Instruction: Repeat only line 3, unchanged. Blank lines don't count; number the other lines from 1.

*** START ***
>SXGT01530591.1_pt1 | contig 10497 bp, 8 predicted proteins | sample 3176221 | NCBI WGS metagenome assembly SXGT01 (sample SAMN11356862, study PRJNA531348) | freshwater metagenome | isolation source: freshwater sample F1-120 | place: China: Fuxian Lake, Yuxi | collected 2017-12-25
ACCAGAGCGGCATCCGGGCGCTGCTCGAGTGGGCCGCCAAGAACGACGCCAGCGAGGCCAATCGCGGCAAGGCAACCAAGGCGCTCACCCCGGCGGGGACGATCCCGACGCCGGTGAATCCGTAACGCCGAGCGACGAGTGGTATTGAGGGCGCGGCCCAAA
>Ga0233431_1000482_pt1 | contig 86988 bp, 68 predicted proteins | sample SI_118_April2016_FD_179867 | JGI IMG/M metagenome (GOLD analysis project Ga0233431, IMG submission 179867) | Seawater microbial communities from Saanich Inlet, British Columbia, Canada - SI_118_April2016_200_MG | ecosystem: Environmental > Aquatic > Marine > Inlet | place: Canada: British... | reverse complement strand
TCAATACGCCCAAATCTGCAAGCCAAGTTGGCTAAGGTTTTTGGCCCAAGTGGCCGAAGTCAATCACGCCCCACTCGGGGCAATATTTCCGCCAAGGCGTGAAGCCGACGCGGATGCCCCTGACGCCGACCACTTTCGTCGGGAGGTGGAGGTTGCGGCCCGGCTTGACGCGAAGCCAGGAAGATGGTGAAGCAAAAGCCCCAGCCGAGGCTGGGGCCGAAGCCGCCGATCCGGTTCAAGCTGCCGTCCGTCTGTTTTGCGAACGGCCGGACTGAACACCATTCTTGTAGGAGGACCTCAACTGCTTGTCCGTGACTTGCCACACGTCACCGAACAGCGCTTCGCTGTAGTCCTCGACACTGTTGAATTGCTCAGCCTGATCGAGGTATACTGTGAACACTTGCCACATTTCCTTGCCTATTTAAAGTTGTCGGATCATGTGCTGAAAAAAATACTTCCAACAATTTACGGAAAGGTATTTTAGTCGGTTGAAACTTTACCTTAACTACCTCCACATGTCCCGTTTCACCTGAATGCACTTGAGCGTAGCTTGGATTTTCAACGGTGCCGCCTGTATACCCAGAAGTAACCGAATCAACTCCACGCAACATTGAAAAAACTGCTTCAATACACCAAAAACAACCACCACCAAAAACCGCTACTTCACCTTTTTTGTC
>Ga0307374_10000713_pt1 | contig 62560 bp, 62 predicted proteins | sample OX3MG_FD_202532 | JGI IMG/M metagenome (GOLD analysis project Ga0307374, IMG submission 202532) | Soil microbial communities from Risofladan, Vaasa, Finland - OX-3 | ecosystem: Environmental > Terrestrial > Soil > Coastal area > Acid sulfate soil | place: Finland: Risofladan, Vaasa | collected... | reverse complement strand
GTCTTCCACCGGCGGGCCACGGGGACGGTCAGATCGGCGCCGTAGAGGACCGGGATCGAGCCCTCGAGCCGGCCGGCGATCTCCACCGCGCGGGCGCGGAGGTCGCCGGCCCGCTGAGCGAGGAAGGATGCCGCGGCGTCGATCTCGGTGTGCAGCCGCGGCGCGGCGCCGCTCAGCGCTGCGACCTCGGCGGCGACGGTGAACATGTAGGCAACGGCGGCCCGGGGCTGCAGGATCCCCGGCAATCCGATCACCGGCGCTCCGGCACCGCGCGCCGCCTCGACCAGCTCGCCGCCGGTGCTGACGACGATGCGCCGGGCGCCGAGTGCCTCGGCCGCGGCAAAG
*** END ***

>Ga0233431_1000482_pt1 | contig 86988 bp, 68 predicted proteins | sample SI_118_April2016_FD_179867 | JGI IMG/M metagenome (GOLD analysis project Ga0233431, IMG submission 179867) | Seawater microbial communities from Saanich Inlet, British Columbia, Canada - SI_118_April2016_200_MG | ecosystem: Environmental > Aquatic > Marine > Inlet | place: Canada: British... | reverse complement strand